Fr. Chariton handing out candy to the children.
The Beginning of His Journey, 
the Initial Fear of the Parishioners About the Black Cassock, 
the Catechism and the Baptisms, 
and the Incredible Story With the Crocodile

You bonded with your parishioners and loved them to such an extent that only a true father loves and does not abandon his children. What was the original narrative, how did you find yourself in Goma in the south of the vast Democratic Republic of the Congo while you were a native of the North?

I was born in Kanaga to Orthodox parents and I was baptized as an infant by the Missionary Father Chariton Pneumatikakis. My parents were Roman Catholics, but they were looking for the true faith and so they converted through the Greek Missionary. I grew up in the tradition of Orthodoxy, I learned Greek, I became a priest and since then I went wherever my Church sent me. When I came to Goma, no one was waiting for me at the airport. I said: "I will obey the Patriarch of Alexandria after he sent me here, he knows, God knows." I stayed in a hotel and in the morning two people approached me, they told me that they had learned that an Orthodox missionary had come here and that about 30 people were gathering and if we could go and see them.

I was happy to go, they thought I belonged to a food distribution organization. I went and met them, they noticed that I had neither a car nor anything, empty hands. I go in to talk to them, I tell them to pray, the others laughed. When I started talking to them, a lady told me to take off my black clothes because she is afraid for her child and that she is also afraid and did not want to look at me. I told her if she wants to cover her eyes and her child, not to look at me, because what I wear I cannot take off.

So she left. Another raises his hand, says they are hungry and asks why they were brought there. Thus, there was despair. I said to myself: "Now what do I do?" It was Friday, I tell them that on Sunday I will go and we will talk again and it was Palm Sunday of 2019. I told them that tomorrow I will work not with the black clothes. I wore white. They were happy then, they listened to me comfortably, we talked. And then I put on the black again. So we started slowly and when I approached them to greet them, they stopped being afraid of the color of my cassock.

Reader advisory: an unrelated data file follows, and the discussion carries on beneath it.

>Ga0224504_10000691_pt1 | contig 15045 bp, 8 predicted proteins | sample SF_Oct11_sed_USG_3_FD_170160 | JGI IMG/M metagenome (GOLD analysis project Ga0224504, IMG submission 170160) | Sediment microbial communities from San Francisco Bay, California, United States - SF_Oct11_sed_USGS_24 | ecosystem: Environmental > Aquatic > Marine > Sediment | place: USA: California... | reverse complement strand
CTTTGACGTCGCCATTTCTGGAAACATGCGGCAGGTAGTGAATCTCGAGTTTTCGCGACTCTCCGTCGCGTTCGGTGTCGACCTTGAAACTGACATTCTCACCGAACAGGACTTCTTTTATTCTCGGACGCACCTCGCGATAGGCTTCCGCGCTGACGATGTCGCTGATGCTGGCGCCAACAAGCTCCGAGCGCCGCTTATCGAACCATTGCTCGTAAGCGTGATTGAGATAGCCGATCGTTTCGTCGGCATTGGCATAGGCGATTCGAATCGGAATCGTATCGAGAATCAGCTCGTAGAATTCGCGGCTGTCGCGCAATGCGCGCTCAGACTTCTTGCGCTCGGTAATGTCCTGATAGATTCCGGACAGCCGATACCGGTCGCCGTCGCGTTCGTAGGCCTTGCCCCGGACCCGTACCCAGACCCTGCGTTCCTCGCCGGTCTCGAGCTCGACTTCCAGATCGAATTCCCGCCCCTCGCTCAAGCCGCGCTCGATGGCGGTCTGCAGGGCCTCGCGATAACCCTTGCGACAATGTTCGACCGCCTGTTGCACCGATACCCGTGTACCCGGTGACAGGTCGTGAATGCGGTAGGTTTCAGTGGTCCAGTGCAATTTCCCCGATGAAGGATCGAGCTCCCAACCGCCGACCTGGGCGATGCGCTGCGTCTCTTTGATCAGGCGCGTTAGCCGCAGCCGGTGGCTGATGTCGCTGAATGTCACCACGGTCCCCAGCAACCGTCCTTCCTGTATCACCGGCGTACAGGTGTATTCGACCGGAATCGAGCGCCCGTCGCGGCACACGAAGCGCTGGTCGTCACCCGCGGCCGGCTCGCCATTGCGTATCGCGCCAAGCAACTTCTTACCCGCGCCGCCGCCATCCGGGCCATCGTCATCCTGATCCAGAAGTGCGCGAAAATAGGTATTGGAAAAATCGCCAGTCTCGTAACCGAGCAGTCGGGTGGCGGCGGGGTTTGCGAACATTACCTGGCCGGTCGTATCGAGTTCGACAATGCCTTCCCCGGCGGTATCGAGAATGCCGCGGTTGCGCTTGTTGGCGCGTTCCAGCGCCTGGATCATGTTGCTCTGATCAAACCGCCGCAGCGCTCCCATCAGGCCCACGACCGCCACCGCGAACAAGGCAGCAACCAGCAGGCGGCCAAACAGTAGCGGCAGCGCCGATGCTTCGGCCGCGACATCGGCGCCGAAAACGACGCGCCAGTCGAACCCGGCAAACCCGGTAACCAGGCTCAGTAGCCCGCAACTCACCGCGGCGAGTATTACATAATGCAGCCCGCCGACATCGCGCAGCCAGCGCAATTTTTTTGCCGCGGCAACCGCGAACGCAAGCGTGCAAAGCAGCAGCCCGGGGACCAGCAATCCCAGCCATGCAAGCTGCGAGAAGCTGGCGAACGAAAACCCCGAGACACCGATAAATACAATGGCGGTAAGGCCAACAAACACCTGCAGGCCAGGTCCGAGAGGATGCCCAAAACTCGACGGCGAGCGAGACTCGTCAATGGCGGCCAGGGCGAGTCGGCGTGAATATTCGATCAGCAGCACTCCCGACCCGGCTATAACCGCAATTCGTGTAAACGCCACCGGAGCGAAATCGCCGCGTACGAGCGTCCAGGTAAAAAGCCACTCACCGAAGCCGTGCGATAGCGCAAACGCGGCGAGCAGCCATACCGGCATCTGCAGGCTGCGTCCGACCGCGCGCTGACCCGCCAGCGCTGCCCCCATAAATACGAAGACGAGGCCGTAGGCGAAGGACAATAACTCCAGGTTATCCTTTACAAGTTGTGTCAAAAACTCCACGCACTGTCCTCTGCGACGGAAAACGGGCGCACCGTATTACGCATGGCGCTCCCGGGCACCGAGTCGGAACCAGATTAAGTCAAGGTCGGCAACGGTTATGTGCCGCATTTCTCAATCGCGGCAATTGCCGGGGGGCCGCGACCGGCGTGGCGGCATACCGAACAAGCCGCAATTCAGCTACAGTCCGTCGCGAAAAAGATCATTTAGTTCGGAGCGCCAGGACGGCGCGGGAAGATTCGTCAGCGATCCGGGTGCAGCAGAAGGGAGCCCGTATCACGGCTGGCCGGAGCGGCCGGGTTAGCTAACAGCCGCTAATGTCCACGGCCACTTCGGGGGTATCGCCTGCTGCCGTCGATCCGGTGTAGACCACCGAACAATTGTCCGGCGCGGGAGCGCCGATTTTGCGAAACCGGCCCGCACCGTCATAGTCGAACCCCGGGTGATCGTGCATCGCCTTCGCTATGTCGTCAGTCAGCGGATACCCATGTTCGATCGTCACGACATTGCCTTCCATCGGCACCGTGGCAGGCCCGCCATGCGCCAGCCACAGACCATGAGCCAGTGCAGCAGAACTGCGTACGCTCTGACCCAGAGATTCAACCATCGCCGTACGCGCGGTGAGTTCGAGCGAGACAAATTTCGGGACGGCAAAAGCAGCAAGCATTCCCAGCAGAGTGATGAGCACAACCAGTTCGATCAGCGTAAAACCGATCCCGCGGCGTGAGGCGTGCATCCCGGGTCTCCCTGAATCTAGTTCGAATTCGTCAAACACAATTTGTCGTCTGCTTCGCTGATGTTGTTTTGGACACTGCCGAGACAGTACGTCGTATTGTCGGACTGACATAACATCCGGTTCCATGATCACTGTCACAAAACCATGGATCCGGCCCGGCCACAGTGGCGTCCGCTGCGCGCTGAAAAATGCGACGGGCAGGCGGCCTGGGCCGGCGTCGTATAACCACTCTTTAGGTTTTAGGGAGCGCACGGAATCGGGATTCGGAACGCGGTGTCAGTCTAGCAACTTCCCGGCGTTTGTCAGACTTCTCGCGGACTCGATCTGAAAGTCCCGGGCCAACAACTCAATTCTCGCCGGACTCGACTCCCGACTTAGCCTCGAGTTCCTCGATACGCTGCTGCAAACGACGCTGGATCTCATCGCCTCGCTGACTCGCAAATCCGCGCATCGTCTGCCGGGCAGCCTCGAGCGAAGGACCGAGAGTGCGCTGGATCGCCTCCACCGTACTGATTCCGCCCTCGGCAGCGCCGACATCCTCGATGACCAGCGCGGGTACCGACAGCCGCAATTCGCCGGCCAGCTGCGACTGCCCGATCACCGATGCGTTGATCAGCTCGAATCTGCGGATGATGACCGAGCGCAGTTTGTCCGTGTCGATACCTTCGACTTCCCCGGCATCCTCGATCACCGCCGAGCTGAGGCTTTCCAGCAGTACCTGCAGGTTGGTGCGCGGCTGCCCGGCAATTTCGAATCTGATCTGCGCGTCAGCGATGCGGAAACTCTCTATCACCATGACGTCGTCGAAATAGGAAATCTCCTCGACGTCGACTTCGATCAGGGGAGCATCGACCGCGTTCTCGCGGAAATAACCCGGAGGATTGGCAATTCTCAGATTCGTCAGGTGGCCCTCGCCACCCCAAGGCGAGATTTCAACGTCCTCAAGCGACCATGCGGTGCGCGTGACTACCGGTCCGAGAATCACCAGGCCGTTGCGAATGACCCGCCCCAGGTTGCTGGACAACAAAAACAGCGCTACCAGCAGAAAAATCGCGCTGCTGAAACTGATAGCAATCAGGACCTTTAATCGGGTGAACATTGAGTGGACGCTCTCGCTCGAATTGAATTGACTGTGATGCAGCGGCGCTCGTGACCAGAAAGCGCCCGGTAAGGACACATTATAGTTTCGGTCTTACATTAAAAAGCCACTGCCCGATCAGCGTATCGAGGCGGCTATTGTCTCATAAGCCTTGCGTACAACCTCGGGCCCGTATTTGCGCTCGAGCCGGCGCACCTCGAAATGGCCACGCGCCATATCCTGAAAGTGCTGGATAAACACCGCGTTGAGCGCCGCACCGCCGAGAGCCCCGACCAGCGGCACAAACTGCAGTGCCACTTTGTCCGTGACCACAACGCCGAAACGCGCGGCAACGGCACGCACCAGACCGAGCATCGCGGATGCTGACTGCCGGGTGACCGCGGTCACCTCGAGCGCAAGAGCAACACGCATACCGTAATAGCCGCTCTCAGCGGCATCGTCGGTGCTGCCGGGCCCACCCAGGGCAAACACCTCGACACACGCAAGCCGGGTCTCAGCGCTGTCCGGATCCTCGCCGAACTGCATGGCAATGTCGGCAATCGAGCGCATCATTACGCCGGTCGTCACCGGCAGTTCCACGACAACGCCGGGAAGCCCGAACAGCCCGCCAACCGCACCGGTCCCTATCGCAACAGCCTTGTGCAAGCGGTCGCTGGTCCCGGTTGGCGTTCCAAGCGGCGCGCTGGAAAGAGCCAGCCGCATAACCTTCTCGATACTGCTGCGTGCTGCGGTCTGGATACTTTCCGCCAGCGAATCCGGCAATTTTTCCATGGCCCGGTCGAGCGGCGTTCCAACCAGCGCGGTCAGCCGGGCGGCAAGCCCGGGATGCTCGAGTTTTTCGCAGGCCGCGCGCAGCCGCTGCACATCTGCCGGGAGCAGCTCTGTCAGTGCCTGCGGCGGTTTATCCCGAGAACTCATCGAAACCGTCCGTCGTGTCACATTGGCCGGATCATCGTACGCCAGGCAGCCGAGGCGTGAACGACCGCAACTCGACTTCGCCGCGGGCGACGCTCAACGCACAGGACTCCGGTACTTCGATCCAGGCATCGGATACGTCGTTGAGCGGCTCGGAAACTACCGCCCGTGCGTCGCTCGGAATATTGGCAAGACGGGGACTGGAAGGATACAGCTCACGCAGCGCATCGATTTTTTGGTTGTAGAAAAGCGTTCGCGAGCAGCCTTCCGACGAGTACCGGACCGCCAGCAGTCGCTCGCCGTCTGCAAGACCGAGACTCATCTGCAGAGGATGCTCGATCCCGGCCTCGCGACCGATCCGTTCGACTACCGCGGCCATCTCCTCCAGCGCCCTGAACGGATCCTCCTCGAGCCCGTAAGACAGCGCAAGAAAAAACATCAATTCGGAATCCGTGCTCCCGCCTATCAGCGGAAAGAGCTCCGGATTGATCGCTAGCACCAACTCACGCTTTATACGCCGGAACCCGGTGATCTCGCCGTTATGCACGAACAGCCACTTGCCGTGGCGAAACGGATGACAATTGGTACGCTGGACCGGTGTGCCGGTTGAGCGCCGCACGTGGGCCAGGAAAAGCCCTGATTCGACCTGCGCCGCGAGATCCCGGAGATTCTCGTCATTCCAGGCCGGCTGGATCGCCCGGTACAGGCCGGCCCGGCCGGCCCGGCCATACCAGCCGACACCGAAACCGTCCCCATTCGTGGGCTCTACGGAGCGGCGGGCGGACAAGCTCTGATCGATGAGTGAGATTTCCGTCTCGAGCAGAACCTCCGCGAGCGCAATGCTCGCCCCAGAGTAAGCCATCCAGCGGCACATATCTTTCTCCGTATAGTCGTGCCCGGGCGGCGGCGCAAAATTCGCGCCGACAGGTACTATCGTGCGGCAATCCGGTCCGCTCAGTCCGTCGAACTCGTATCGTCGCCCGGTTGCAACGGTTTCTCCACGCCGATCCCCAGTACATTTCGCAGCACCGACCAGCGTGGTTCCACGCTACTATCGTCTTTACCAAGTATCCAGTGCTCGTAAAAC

Fr. Chariton using a barrel for a baptism.

Later I went to their houses, they and their children were happy. They said to them: "He does not eat people," and then I remembered and told them a story that happened to me: I had gone to a Congolese city called Isiyo, where there was not a single Orthodox, I was starting from scratch. I once managed to catechize 120 people and take them for baptisms away, on foot. We started 120 people and only 40 stayed with me in the end.

I asked where the others were and they replied that they did not want me to baptize them in the river that I was leading them to, because last week the pastor in the neighborhood went there with the faithful to baptize them and a crocodile came out and ate both the pastor and the woman which was in the water. I continued on my way to the river promising to tell them something important when we arrived, but first we had to go to the river.

So we got there, 40 people, I sanctified the waters. They stood far away so that the crocodiles would not eat them. I went into the water and waited. Cowardly at first, when they saw that a crocodile was not approaching me, they came one by one and were all baptized. Then, keeping my promise, at the end I said: "Know from today that the crocodile does not eat the Orthodox." So, they liked this and it remained in their minds that animals respect the Orthodox and do not harm them. This story created a warm atmosphere and I am now two years in Goma in a vibrant parish with believers working in their faith.

From ΟΡΘΟΔΟΞΗ ΑΛΗΘΕΙΑ, June 16, 2021. Translated by John Sanidopoulos.